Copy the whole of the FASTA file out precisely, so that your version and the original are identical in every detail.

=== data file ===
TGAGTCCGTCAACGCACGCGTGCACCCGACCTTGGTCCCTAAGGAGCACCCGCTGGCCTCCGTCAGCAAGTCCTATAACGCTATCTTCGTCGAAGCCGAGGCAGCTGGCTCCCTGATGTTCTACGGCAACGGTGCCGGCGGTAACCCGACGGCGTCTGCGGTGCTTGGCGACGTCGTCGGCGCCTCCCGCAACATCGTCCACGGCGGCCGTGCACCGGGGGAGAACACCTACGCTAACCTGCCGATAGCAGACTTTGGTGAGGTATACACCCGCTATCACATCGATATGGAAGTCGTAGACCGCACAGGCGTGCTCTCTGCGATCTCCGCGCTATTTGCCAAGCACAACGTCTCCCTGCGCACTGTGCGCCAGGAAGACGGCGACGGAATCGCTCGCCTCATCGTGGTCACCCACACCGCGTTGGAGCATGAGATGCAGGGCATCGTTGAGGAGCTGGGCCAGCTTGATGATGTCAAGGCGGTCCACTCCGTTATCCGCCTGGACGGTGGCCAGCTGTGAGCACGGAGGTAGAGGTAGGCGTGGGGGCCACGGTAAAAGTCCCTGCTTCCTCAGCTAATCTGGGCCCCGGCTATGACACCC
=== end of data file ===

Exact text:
TGAGTCCGTCAACGCACGCGTGCACCCGACCTTGGTCCCTAAGGAGCACCCGCTGGCCTCCGTCAGCAAGTCCTATAACGCTATCTTCGTCGAAGCCGAGGCAGCTGGCTCCCTGATGTTCTACGGCAACGGTGCCGGCGGTAACCCGACGGCGTCTGCGGTGCTTGGCGACGTCGTCGGCGCCTCCCGCAACATCGTCCACGGCGGCCGTGCACCGGGGGAGAACACCTACGCTAACCTGCCGATAGCAGACTTTGGTGAGGTATACACCCGCTATCACATCGATATGGAAGTCGTAGACCGCACAGGCGTGCTCTCTGCGATCTCCGCGCTATTTGCCAAGCACAACGTCTCCCTGCGCACTGTGCGCCAGGAAGACGGCGACGGAATCGCTCGCCTCATCGTGGTCACCCACACCGCGTTGGAGCATGAGATGCAGGGCATCGTTGAGGAGCTGGGCCAGCTTGATGATGTCAAGGCGGTCCACTCCGTTATCCGCCTGGACGGTGGCCAGCTGTGAGCACGGAGGTAGAGGTAGGCGTGGGGGCCACGGTAAAAGTCCCTGCTTCCTCAGCTAATCTGGGCCCCGGCTATGACACCC